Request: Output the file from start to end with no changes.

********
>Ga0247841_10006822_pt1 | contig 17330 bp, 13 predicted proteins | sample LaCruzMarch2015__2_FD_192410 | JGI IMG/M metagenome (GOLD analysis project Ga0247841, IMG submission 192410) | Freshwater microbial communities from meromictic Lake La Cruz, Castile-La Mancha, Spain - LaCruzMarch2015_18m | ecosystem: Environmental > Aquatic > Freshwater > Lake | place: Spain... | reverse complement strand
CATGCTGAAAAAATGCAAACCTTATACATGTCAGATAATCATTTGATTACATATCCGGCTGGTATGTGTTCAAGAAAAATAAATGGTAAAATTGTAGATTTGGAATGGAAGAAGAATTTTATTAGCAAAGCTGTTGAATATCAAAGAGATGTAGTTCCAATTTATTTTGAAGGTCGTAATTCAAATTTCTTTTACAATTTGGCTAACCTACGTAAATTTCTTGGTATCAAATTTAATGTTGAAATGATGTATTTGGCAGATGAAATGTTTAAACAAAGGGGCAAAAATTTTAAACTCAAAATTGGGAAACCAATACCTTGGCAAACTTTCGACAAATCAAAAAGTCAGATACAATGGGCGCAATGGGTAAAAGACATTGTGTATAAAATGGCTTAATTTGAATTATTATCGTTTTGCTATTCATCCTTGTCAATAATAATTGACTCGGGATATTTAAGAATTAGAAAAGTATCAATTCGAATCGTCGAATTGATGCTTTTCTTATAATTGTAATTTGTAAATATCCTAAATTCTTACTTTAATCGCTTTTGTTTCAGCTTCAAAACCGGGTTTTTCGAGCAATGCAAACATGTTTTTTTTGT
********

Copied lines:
>Ga0247841_10006822_pt1 | contig 17330 bp, 13 predicted proteins | sample LaCruzMarch2015__2_FD_192410 | JGI IMG/M metagenome (GOLD analysis project Ga0247841, IMG submission 192410) | Freshwater microbial communities from meromictic Lake La Cruz, Castile-La Mancha, Spain - LaCruzMarch2015_18m | ecosystem: Environmental > Aquatic > Freshwater > Lake | place: Spain... | reverse complement strand
CATGCTGAAAAAATGCAAACCTTATACATGTCAGATAATCATTTGATTACATATCCGGCTGGTATGTGTTCAAGAAAAATAAATGGTAAAATTGTAGATTTGGAATGGAAGAAGAATTTTATTAGCAAAGCTGTTGAATATCAAAGAGATGTAGTTCCAATTTATTTTGAAGGTCGTAATTCAAATTTCTTTTACAATTTGGCTAACCTACGTAAATTTCTTGGTATCAAATTTAATGTTGAAATGATGTATTTGGCAGATGAAATGTTTAAACAAAGGGGCAAAAATTTTAAACTCAAAATTGGGAAACCAATACCTTGGCAAACTTTCGACAAATCAAAAAGTCAGATACAATGGGCGCAATGGGTAAAAGACATTGTGTATAAAATGGCTTAATTTGAATTATTATCGTTTTGCTATTCATCCTTGTCAATAATAATTGACTCGGGATATTTAAGAATTAGAAAAGTATCAATTCGAATCGTCGAATTGATGCTTTTCTTATAATTGTAATTTGTAAATATCCTAAATTCTTACTTTAATCGCTTTTGTTTCAGCTTCAAAACCGGGTTTTTCGAGCAATGCAAACATGTTTTTTTTGT